Hong Kong’s cloudy skyline from the Peak (1/320s, ISO50)
Unimpressive low-light shot at a Lion King show (1/32s, ISO320)
Unimpressive low-light shot at a Lion King show (1/32s, ISO320)
Interior of the Fullerton Hotel (1/125s, ISO320)
Interior of the Fullerton Hotel (1/125s, ISO320)
Light trails at Clementi using Manual mode -- one of those scene selected with "long" exposure. My shaky hands are very visible. (1/2s, ISO50)
Light trails at Clementi using Manual mode — one of those scene selected with “long” exposure. My shaky hands are very visible. (1/2s, ISO50)
HK-style pastries at a hawker center in Whampoa (1/100s, ISO200)
HK-style pastries at a hawker center in Whampoa (1/100s, ISO200)
Hardworking hawker at Chinatown -- serves one of the best mee pok (I call it the local ramen) (1/50s, ISO200)
Hardworking hawker at Chinatown — serves one of the best mee pok (I call it the local ramen) (1/50s, ISO200)
The local ramen, dry variant. (1/50s, ISO800)
The local ramen, dry variant. (1/50s, ISO800)
Another unimpressive but decent low-light shot -- subjects, context maintained (1/20s, ISO1600)
Another unimpressive but decent low-light shot — subjects, context maintained (1/20s, ISO1600)
One of the 60 shots taken by the Timeshift Burst mode (EXIF n/a)
One of the 60 shots taken by the Timeshift Burst mode (EXIF n/a)
Panorama mode (EXIF n/a)
Panorama mode (EXIF n/a)
Blue hour at the Marina Bay -- noise very apparent (1/8s, ISO400)
Blue hour at the Marina Bay — noise very apparent (1/8s, ISO400)
Waiting at a bus stop (1/64s, ISO1600)
Waiting at a bus stop (1/64s, ISO1600)
Dawn at Boon Lay MRT (1/500s, ISO50)
Dawn at Boon Lay MRT (1/500s, ISO50)
Finally a late night shot in Auto.
Finally a late night shot in Auto.
On the way (1/50s, ISO320)
On the way (1/50s, ISO320)

 

To conclude, the camera produces sufficiently good images. With some post processing (noise reduction, sharpening, adjustments of shadows & highlights), the resized images should look great for web (or facebook, etc).

While the camera in your smartphone is not going to replace “real” cameras anytime soon — it should still be your best because you have it with you all the time — unless if you have dSLR with you all the time too.

Canon FDn 85mm f/1.8

This post is about Canon’s “New” FD or FDn 85mm f/1.8 lens which I got from Japan via eBay. There are not many articles on this lens on the Internet; some stuff I found out: it is constructed with 6 elements in 4 groups. The angles of view are 16° vertical and 24° horizontal. The more popular 85mm Canon lens would be the f/1.2 one which is probably why information is so scarce.

Canon FDn 85mm f/1.8
Canon FDn 85mm f/1.8

I find colour reproduction of this portrait/telephoto lens very acceptable, perhaps due to lack of ghosting and/or flare. Overall sharpness is also good but I often get slightly blurred images due to my own movements when using maximum aperture — couldn’t always nail sharp focus on the eyes when shooting portraiture at 0.85m distance. Will probably need to work more on this, or I could make use of a monopod.

The following photos are taken with Sony Alpha7.

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Children warming up before their swim lesson
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Portrait done with shallow depth of focus
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Too bored; took photos of essential oils with lush greenery as the back drop. Love the bokeh.
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Splash
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Let’s jump!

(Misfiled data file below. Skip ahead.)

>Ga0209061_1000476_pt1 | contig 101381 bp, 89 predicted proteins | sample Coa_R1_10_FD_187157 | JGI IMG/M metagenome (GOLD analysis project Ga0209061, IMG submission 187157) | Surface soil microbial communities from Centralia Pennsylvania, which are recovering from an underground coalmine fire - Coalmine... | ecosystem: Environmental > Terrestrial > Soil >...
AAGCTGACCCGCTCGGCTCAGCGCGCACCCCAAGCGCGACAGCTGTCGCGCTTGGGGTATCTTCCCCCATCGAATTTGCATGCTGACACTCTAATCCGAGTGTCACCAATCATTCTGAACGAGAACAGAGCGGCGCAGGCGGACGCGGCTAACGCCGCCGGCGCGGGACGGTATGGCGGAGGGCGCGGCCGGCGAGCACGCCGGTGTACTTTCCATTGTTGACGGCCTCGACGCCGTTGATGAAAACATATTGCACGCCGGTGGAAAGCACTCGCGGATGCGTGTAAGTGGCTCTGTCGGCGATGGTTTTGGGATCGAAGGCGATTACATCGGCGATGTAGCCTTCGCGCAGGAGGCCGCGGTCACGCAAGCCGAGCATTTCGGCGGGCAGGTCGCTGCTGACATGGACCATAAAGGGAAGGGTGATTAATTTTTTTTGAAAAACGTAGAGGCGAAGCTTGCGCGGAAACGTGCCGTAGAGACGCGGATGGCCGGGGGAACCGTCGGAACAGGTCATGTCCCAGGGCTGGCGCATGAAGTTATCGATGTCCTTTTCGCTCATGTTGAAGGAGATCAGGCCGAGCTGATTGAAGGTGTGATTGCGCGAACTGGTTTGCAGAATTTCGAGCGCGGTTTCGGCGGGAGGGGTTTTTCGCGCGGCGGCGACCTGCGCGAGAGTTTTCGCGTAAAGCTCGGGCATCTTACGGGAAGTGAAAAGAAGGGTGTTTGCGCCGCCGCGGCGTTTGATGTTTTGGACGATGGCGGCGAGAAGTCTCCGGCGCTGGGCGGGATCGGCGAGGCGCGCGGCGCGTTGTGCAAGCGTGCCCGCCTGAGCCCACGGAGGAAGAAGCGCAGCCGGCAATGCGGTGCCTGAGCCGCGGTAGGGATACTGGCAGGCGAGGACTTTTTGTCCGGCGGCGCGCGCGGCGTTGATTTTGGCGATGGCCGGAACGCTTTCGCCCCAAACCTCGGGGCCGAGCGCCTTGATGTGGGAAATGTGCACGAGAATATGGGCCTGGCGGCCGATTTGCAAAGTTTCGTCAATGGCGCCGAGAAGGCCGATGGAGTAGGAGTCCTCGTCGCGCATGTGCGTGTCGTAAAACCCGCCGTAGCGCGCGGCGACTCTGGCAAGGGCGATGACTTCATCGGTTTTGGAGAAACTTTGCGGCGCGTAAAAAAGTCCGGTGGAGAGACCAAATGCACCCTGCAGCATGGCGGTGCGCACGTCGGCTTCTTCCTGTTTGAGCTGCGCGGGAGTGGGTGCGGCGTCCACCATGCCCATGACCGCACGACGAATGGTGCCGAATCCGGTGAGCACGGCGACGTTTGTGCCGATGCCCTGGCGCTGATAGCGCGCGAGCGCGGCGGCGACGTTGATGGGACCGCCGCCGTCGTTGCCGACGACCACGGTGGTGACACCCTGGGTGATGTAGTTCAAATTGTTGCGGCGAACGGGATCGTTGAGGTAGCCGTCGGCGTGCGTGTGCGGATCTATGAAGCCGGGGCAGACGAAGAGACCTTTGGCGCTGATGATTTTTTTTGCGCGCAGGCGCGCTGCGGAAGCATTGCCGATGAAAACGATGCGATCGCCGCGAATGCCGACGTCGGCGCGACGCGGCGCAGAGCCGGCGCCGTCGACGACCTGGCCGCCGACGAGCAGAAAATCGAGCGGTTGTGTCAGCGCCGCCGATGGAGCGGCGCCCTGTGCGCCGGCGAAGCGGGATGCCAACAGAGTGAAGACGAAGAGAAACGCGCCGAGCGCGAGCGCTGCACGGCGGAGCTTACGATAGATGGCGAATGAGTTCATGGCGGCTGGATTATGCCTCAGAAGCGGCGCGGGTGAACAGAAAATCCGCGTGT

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Knocking off on a Friday evening at One Raffles Quay
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Making a call or surfing Facebook?
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Sculpture
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One Marina Boulevard
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Facades of the Chronos and Helios buildings at Biopolis
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Facade of the Chronos building at Biopolis. This is my current desktop wallpaper 🙂

 

Nifty Fifty

I love prime lens, and the 50mm focal length is one of my favourites. In my opinion, primes generally offer 3 main advantages — (a)  less optical distortion introduced, (b) have wider maximum aperture for those bokehliciuos portraits and finally (c) for the smaller package as compared to zoom lens.

50mm focal length (in full frame) is nifty because you can use it for many types of photography genres. If you’re new, 50mm should be your first prime because it can help you explore these various genres. You’ll be able to find what you like — portraits, street, landscape, etc before investing further in other lenses.

If you’re using a camera with APS-C sensor, you should be looking for focal length of about 35mm. Olympics and Panasonic mirrorless cameras use m4/3 format and the equivalent focal length is 24mm.

All photos  below are taken with the manual Minolta MD 50mm f/1.7 with full frame sensor.

Kid at the playground under mom's watchful eyes
Kid at the playground under mom’s watchful eyes
Children at the playground
Children at the playground
Lego car down the slide
Lego car down the slide
Man looking for a seat at McDonalds, King Albert Park
Man looking for a seat at McDonalds, King Albert Park
Gathering at McDonalds, King Albert Park
Gathering at McDonalds, King Albert Park
Status update?
Status update?
McDonalds at King Albert Park on its last night of operation.
McDonalds at King Albert Park on its last night of operation.
Group selfie
Group selfie
Barista at the CAD cafe
Barista at the CAD cafe
Relax lah.
Relax lah.
Not plain but fruity water
Not plain but fruity water
Cookies
Cookies
Barista at the CAD cafe
Barista at the CAD cafe
Blue hour at the junction of Alexander Rd & Queensway
Blue hour at the junction of Alexander Rd & Queensway

Blue Hour at the Port

Woke up early for this shot. This was taken from one of the south-facing blocks in the Engineering Faculty of the National University Singapore (NUS).

This is the Pasir Panjang Terminal, part of Port of Singapore.

The Port of Singapore includes terminals located at Tanjong Pagar, Keppel, Brani, Pasir Panjang, Sembawang and Jurong. They can accommodate all types of vessels, including container ships, bulk carries, ro-ro ships, cargo freighters, coasters and lighters. The Pasir Panjang Terminal (PPT) handles mega container vessels of 13,000 TEUs or more with quay cranes that can reach across 22 rows of containers. Remote controlled bridge cranes allow each operator to handle up to six cranes. [Source: Maritime and Port Authority of Singapore]

Blue Hour - Port of Singapore
Blue Hour – Port of Singapore